“What a costume designer does is a cross between magic and camouflage. We create the illusion of changing the actors into what they are not. We ask the public to believe that every time they see a performer on the screen he’s become a different person.” — Edith Head
She won more Oscars for Best Costume (at 8) than any designer so far, and more Oscars than any woman yet. She was nominated a record 35 times for Best Costume. She dressed Mae West, Audrey Hepburn, Elizabeth Taylor, Ginger Rogers, Grace Kelly, Gloria Swanson, and Bette Davis, among others. Her breakout design was a sarong dress for Dorothy Lamour in 1930s. She worked with Alfred Hitchcock on masterpieces like Vertigo. Her final film was Steve Martin’s Dead Men Don’t Wear Plaid, released just after her death. And she was lovingly parodied in animated movie The Incredibles as the superhero’s costume designer Edna Mode, saying “No capes!”
Edith Head was not only the ultimate costume designer, she has a fascinating story. Born on this day in 1897, she earned degrees from U.C. Berkeley and Stanford in languages and started her career teaching French. But she thought she could earn more money teaching art as well, so she took a few art classes (coincidentally, meeting and marrying her first husband through art school and picking up what would become her professional surname). Head was not a great artist and many sources suggest she used “borrowed” sketches for her portfolio. Later on, many of the costume sketches attributed to her would usually be done by her staff. Yet somehow, she finagled her way into her first job at Paramount Pictures’ costume department as a sketch artist, and once she was in, Edith Head worked from the bottom to the top, becoming the first female head of a movie studio’s costume department.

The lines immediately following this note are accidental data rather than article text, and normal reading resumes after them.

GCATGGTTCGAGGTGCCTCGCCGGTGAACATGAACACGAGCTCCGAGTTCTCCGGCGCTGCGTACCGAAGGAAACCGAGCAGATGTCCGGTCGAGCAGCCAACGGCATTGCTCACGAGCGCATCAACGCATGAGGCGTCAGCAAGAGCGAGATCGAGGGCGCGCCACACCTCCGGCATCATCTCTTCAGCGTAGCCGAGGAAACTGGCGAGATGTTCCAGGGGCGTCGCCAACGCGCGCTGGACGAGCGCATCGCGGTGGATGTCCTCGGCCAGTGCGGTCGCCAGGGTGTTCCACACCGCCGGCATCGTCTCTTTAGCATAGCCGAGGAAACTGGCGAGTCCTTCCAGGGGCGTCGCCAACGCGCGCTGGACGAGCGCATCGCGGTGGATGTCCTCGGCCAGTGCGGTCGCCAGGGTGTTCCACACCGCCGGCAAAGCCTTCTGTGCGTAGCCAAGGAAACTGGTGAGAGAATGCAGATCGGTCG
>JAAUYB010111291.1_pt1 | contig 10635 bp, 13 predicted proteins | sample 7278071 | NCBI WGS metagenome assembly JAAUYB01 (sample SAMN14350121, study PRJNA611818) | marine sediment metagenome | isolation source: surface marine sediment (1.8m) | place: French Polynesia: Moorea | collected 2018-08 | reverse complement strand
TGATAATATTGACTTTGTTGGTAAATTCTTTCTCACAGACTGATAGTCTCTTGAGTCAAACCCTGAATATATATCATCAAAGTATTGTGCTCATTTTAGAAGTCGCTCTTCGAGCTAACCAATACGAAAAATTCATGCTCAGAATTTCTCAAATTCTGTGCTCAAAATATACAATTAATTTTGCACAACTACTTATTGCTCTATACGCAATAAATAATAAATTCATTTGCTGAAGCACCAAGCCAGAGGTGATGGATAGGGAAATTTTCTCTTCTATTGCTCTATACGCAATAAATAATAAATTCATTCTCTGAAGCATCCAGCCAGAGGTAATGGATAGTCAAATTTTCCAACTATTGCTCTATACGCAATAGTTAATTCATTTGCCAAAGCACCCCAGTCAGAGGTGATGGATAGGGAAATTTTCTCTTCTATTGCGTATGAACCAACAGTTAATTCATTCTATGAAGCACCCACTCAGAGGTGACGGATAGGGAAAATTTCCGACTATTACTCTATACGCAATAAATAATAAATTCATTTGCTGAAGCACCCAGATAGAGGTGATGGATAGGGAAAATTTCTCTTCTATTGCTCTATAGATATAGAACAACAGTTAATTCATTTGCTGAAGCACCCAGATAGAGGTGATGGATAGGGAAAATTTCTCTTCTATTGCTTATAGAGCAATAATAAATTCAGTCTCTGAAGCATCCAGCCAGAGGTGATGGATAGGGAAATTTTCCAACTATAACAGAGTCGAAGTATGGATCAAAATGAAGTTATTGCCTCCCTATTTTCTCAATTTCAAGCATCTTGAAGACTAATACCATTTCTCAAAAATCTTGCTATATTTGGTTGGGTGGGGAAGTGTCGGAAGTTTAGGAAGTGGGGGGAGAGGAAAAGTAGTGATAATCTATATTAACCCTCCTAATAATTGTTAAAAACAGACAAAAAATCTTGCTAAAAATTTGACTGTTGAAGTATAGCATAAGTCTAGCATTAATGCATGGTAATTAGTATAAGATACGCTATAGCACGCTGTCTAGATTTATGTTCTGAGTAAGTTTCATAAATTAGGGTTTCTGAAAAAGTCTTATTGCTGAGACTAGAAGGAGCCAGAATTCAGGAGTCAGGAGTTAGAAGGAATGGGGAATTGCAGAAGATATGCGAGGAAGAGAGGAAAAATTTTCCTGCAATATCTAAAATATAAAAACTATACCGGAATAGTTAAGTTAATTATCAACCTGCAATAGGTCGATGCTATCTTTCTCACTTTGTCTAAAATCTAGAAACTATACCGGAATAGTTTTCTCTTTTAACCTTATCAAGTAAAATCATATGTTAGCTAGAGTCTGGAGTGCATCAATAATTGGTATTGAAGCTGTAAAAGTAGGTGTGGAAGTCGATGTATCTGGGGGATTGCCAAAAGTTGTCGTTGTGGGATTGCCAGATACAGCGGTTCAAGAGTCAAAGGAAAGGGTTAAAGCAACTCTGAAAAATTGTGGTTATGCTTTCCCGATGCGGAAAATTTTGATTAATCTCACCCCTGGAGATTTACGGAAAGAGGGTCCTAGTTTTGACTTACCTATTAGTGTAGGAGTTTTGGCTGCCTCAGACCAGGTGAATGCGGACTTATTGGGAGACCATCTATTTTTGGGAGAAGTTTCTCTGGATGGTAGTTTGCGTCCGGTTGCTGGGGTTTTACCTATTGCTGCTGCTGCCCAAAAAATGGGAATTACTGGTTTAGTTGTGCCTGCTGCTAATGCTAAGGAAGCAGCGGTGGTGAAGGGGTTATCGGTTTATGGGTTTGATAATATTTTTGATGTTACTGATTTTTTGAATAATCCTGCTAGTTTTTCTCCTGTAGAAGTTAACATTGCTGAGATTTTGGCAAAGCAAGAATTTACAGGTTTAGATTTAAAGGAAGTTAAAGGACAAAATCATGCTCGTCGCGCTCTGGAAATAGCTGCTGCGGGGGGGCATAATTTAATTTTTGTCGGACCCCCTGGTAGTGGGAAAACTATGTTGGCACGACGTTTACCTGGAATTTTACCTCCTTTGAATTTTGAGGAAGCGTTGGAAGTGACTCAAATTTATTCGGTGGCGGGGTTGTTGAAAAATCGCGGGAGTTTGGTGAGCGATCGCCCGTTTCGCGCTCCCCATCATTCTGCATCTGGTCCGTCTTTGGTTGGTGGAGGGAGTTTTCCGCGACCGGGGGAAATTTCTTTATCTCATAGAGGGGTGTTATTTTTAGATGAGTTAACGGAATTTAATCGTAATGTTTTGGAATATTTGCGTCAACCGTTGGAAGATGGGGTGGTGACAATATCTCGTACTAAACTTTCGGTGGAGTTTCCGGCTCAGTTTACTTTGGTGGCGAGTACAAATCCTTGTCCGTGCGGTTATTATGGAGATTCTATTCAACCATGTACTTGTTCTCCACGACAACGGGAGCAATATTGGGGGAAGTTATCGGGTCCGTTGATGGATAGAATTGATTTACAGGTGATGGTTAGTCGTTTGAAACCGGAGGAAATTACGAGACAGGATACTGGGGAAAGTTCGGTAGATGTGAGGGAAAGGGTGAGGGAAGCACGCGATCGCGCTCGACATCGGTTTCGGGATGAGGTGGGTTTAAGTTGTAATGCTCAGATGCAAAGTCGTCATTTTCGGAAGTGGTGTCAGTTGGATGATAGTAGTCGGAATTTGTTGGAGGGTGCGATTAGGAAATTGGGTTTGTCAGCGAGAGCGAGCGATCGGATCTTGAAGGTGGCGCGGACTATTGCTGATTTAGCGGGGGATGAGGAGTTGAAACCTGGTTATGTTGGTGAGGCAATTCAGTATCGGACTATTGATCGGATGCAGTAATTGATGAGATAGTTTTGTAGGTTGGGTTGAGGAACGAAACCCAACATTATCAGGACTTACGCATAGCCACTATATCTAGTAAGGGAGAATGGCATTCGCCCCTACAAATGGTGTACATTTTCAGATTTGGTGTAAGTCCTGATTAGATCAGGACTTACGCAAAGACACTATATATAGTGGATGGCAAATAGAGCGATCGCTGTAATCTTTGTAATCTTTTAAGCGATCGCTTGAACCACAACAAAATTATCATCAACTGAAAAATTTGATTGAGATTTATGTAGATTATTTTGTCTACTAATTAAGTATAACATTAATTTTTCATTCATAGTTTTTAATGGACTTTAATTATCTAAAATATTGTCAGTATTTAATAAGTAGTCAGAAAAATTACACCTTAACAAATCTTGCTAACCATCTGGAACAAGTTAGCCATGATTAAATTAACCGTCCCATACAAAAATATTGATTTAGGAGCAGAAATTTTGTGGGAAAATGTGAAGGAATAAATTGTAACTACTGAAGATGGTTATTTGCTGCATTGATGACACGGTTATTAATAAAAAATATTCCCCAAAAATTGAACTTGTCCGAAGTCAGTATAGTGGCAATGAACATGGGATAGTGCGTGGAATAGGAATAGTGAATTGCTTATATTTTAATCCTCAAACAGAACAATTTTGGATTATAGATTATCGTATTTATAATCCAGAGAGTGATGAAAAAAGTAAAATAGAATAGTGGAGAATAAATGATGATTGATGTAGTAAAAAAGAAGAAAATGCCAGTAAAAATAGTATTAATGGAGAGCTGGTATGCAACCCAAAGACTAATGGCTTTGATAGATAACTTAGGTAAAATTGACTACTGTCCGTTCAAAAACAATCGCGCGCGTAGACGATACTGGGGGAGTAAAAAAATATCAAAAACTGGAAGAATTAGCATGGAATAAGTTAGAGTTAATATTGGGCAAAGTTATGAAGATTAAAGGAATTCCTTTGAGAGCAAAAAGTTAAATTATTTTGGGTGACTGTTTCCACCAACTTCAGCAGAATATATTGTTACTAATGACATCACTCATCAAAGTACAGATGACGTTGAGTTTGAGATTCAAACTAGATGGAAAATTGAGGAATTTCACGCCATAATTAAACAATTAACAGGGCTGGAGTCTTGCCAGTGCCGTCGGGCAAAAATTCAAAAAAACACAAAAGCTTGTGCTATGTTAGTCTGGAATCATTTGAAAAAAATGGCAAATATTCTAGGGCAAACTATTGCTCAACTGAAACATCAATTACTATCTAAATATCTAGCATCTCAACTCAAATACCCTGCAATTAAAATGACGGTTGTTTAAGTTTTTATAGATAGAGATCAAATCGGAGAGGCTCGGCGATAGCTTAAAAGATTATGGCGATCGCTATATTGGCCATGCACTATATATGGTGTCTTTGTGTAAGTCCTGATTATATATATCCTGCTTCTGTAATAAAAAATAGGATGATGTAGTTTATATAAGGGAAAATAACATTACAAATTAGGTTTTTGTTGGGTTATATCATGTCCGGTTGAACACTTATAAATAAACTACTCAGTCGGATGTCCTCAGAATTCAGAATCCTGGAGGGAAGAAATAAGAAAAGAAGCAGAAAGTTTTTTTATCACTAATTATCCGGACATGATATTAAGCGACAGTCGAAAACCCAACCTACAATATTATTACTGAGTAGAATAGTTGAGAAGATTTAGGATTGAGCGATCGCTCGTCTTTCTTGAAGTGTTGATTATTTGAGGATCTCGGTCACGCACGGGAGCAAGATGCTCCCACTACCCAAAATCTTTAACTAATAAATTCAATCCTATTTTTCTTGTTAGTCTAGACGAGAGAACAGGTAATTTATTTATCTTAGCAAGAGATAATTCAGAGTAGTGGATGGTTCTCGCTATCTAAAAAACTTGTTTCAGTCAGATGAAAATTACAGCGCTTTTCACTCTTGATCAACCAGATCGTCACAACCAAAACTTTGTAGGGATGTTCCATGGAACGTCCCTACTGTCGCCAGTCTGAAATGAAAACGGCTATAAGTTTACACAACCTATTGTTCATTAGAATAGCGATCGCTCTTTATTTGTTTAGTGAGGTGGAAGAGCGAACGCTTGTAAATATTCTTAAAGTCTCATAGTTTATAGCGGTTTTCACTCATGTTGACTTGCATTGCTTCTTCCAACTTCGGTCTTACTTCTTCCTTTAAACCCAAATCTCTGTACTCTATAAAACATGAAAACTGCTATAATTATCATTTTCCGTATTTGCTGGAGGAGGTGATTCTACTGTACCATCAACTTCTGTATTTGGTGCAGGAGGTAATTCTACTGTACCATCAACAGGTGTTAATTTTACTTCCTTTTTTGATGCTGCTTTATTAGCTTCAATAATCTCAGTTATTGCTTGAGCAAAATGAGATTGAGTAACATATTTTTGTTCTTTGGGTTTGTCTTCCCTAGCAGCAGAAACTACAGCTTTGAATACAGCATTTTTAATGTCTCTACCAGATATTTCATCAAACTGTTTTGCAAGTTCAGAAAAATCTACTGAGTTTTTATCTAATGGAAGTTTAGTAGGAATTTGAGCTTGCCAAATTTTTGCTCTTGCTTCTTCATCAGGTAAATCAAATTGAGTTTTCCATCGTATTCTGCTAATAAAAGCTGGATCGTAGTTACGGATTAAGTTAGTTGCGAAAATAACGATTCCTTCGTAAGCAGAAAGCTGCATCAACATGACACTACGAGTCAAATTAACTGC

While Head is most famous for her work with the glamorous women of her age, it’s interesting to note as many of her Oscar nominations and wins were for historical costume movies as for contemporary designs. Of course, Hollywood’s idea of “historical” on film has always been more aimed at spectacle and splash than strict recreation, and Head worked on several very splashy Cecil B. DeMille productions that shoe-horned some past period into the current fashion. Still, the combination of both has a certain added layer for historical study today because we can pick apart the 1940s influences from the, say, 1860s concepts.
On what would have been her 117th birthday, let’s look at a few of Edith Head’s costume designs, with an eye towards both history epics and less commonly seen works…
Also, check out this great video on her Paramount years (which was the majority of Head’s career):